“Many of them.” Alexander shook his head. “I’ve strayed off topic. I imagine you’re curious as to why that vote went the way it did.”
“Not really. I figured it was Scáthach’s doing. She wants a favor, and this is some pretty fine leverage.”
He nodded slowly. “Not inaccurate, but not entirely correct. While she likely did play a role in the timing, it was as much doing you a favor as applying pressure. She reminded people that you’re connected.”
“I don’t get it.”
“Look,” he said. “Most people in the supernatural community choose a side and stick with it. They sign up for the Pack, or join a mage clan, or whatever, and they spend their life working their way up the ranks there. That means they have the chance to gain a great deal of influence, but it also makes their position in the world a simple one. You, on the other hand, have done the opposite, intentionally or otherwise. You have very important friends in the Pack, you’ve worked for two of the Conclave, you have connections to three separate pantheons of deities and both Courts of the Sidhe, not to mention Skrýmir’s support.”
“Yeah,” I said. “But I’ve made a lot of enemies, too. Some of them are even still alive.”
“Exactly,” he said, gesturing animatedly. “See, that’s exactly what I’m saying. You’ve made yourself complicated. You’re linked to so many different groups, in so many different ways, that any action involving you has the potential to have serious consequences that weren’t intended. Pull one string and you can’t predict what tangles might develop, you see? And each of those groups has relationships with others, to the point that the second-order interactions are far too complex to model with any confidence. By declaring her continued support, Scáthach reminded the Conclave of how delicate this issue is.”
“I don’t get it. How is getting people to accuse me of killing Zhang a declaration of support?”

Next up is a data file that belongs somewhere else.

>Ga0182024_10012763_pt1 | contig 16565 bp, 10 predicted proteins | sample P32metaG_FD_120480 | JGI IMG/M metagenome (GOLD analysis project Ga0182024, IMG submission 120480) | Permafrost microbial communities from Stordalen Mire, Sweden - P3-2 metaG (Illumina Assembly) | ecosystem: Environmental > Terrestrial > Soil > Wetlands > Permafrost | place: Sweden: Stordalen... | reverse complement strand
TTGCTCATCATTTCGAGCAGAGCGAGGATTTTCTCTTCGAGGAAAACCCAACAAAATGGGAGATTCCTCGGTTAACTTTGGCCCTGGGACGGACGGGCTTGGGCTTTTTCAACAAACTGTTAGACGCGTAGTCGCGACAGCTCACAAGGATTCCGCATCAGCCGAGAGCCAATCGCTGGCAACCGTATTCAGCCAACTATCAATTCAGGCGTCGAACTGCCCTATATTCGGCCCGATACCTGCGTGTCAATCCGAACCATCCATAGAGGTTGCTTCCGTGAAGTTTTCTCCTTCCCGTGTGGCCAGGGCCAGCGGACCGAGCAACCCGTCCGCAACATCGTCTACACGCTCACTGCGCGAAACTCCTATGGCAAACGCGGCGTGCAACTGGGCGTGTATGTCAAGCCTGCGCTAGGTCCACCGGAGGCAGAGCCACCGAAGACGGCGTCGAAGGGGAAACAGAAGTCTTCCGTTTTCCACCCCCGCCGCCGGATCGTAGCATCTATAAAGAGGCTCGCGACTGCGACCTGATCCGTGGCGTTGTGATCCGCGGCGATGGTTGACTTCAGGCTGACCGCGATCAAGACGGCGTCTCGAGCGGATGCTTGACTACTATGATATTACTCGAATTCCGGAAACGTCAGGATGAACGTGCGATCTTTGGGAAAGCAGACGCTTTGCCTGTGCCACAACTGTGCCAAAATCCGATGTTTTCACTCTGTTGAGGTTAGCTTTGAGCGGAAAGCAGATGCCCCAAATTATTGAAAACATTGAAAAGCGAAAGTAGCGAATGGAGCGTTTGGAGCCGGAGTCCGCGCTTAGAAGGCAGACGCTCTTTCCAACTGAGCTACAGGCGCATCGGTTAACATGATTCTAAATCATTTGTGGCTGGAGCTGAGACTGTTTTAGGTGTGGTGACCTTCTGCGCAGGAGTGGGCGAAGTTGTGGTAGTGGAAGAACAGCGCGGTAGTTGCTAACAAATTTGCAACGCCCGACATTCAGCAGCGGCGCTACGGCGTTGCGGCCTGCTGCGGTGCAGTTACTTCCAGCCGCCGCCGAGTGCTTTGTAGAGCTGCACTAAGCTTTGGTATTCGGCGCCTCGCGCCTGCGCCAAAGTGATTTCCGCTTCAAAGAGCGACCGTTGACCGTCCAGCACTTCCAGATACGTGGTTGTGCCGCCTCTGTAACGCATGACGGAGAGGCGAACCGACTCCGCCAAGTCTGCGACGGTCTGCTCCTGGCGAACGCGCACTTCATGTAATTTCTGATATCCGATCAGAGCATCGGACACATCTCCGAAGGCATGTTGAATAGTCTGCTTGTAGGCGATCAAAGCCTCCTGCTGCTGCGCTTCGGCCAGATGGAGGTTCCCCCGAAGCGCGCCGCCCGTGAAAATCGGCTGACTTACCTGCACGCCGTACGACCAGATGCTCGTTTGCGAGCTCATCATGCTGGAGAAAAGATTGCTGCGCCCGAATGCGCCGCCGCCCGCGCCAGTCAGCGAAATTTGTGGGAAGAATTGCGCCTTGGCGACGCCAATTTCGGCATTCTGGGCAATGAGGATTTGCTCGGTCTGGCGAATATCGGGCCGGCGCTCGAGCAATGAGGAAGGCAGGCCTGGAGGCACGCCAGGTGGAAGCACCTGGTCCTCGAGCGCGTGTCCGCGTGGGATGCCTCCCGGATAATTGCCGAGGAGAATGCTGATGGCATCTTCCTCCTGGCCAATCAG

“The accusation was going to be made eventually,” Alexander said flatly. “If only for the sake of appearances, the Conclave would have been obligated to consider the topic at some point. By pressuring the parties in question to make the accusation now, she ensured that they wouldn’t have time to arrange things to their liking. She also reminds you that her support can be withdrawn at any time, which is why I said you weren’t incorrect about this being a threat of sorts. If she becomes hostile to you, then killing you is a much more advantageous action, politically. There’s a very real danger there.”
We walked in silence for around thirty seconds after that, while I processed what he’d said. I might be involved in politics now, however reluctantly, but there was a far cry from being a politician. I wasn’t at all accustomed to thinking in circles that twisty.
“Arbiter said I had a chance,” I said at last. “That I could avoid the consequences of my actions. What does that mean?”
Alexander was quiet for a long moment. “The balance isn’t favorable,” he said at last. “You have enough advocates to delay things. But in the end, what you did was too blatant. Allowing you to get by without any punishment would invite consequences. And there are enough people in the Conclave who think you’re dangerous that pushing it through anyway isn’t likely to happen. At this point, the only chance you have is to either change the relative value of your life, or mollify the people accusing you.”
“What happens if I’m found guilty?”
“You’re already a fugitive in the real world,” he said dryly. “I doubt you want to be on the run from the mages, as well.” He shook his head. “You could survive. You might take refuge with Skrýmir, for example, or in Scáthach’s Court. I’m sure you’re aware of other options.”
“But there would be a price.” I didn’t have to ask about that. There was always a price.
I was silent for several more steps. “The Zhang clan has close ties to the Courts,” I said at last. “A word from Scáthach could go a long way towards evening that scale.”
“Precisely,” Alexander said approvingly. “She did you a favor by rushing them into accusing you, but gifts from the fae have a tendency to only draw you in deeper.”
“Man,” I sighed. “Fuck faeries.”
“A sentiment which has been expressed by a great many people, throughout history,” he said dryly. “Now, I really should be getting back. Did you have any other questions?”
“Not really. I mean, at this point there’s only really one way to go forward, isn’t there? As much as I hate the idea of getting mixed up in Court politics, keeping Scáthach happy is kind of important right now.”
“That’s how it goes,” Alexander said, shrugging. “Once you get involved with the Courts, there’s no backing out. I tried to warn you.”
“Yeah,” I agreed. “You did. Thanks, Alexander. I’m sorry I’ve been distant.”
“It’s not important,” he said, turning back towards the meeting. “Try not to die.”
I watched him go, and then I kept walking.